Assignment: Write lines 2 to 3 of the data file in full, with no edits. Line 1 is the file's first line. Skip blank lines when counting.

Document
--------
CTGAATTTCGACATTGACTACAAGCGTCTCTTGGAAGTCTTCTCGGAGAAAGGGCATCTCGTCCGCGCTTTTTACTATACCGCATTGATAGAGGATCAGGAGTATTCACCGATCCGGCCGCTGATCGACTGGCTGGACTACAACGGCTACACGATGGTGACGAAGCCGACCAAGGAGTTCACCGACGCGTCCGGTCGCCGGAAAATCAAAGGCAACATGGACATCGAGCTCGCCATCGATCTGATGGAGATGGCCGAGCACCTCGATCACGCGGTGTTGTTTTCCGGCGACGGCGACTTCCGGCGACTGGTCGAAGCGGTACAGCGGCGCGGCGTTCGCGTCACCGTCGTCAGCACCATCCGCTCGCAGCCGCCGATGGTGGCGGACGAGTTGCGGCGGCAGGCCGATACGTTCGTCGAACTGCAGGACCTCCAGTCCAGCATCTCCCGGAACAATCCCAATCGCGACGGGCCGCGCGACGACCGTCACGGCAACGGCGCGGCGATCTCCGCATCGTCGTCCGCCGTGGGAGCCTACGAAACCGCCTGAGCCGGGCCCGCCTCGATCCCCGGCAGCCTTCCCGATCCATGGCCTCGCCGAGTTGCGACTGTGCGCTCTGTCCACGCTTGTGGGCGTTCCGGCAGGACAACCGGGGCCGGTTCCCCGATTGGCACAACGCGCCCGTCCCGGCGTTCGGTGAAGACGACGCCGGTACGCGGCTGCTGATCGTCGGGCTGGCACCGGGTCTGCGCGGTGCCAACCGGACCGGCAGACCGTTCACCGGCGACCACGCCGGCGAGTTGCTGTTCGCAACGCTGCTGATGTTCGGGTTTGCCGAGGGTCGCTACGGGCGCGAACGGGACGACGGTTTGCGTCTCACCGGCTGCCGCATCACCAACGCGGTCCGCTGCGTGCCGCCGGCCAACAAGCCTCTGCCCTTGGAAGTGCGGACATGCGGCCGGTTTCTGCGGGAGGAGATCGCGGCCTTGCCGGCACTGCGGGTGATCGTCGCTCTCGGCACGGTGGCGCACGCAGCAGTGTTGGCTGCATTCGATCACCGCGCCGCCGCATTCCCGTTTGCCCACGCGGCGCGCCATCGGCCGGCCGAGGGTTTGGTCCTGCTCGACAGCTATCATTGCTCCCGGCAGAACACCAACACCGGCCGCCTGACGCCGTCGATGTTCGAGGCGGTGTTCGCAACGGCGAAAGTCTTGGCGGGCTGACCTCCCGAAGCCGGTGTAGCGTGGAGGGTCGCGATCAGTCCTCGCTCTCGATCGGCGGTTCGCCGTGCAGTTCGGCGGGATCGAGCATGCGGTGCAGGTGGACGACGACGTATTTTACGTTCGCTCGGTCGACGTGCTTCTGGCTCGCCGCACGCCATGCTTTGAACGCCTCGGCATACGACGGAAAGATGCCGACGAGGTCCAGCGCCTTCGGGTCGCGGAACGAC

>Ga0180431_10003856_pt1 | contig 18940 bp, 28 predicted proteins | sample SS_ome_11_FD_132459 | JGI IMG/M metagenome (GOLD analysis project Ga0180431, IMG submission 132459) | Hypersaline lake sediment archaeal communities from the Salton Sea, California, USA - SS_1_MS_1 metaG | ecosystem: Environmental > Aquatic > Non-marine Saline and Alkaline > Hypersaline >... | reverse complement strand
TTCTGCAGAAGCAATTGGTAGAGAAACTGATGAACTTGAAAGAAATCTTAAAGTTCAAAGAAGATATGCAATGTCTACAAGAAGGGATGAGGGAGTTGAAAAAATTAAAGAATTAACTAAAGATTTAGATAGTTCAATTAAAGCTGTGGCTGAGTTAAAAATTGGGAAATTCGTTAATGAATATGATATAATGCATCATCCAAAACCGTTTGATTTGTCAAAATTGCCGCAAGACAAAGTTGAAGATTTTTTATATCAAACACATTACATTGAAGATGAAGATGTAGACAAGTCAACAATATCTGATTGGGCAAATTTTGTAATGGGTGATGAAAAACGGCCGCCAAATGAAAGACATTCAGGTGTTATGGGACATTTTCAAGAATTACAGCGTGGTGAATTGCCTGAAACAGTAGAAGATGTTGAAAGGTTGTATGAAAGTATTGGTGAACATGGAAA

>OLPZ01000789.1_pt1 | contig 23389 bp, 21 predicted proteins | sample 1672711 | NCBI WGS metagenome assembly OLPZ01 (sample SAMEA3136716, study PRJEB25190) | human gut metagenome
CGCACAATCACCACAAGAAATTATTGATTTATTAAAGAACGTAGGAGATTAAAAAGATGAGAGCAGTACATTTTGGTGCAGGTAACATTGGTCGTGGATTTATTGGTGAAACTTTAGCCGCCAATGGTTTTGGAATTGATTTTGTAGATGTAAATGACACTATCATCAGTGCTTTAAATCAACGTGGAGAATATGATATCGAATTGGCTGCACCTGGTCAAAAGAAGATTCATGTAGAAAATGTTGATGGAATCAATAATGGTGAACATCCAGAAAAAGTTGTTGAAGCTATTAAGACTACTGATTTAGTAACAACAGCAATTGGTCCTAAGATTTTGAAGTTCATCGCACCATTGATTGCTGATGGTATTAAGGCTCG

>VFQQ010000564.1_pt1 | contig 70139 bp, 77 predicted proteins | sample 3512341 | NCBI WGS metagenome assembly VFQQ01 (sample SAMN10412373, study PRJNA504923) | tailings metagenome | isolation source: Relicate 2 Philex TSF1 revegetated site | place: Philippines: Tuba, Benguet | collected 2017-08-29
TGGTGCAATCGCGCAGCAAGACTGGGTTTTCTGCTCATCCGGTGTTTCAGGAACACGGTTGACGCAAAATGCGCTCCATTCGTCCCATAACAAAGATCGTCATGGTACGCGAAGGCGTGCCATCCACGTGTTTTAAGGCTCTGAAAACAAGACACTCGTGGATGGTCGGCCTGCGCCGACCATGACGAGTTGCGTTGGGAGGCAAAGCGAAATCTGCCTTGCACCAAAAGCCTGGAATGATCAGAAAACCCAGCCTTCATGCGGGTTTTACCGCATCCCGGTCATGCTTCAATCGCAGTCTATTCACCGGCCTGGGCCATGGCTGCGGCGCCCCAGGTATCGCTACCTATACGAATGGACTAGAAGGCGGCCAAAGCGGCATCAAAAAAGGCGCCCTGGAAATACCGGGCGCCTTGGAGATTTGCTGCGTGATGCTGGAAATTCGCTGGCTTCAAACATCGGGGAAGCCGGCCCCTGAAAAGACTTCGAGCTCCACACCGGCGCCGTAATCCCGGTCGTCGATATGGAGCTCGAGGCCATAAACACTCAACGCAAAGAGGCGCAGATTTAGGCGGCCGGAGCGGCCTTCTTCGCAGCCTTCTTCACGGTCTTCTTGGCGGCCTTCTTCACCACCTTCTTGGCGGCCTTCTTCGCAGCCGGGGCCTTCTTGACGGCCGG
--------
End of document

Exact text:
>Ga0180431_10003856_pt1 | contig 18940 bp, 28 predicted proteins | sample SS_ome_11_FD_132459 | JGI IMG/M metagenome (GOLD analysis project Ga0180431, IMG submission 132459) | Hypersaline lake sediment archaeal communities from the Salton Sea, California, USA - SS_1_MS_1 metaG | ecosystem: Environmental > Aquatic > Non-marine Saline and Alkaline > Hypersaline >... | reverse complement strand
TTCTGCAGAAGCAATTGGTAGAGAAACTGATGAACTTGAAAGAAATCTTAAAGTTCAAAGAAGATATGCAATGTCTACAAGAAGGGATGAGGGAGTTGAAAAAATTAAAGAATTAACTAAAGATTTAGATAGTTCAATTAAAGCTGTGGCTGAGTTAAAAATTGGGAAATTCGTTAATGAATATGATATAATGCATCATCCAAAACCGTTTGATTTGTCAAAATTGCCGCAAGACAAAGTTGAAGATTTTTTATATCAAACACATTACATTGAAGATGAAGATGTAGACAAGTCAACAATATCTGATTGGGCAAATTTTGTAATGGGTGATGAAAAACGGCCGCCAAATGAAAGACATTCAGGTGTTATGGGACATTTTCAAGAATTACAGCGTGGTGAATTGCCTGAAACAGTAGAAGATGTTGAAAGGTTGTATGAAAGTATTGGTGAACATGGAAA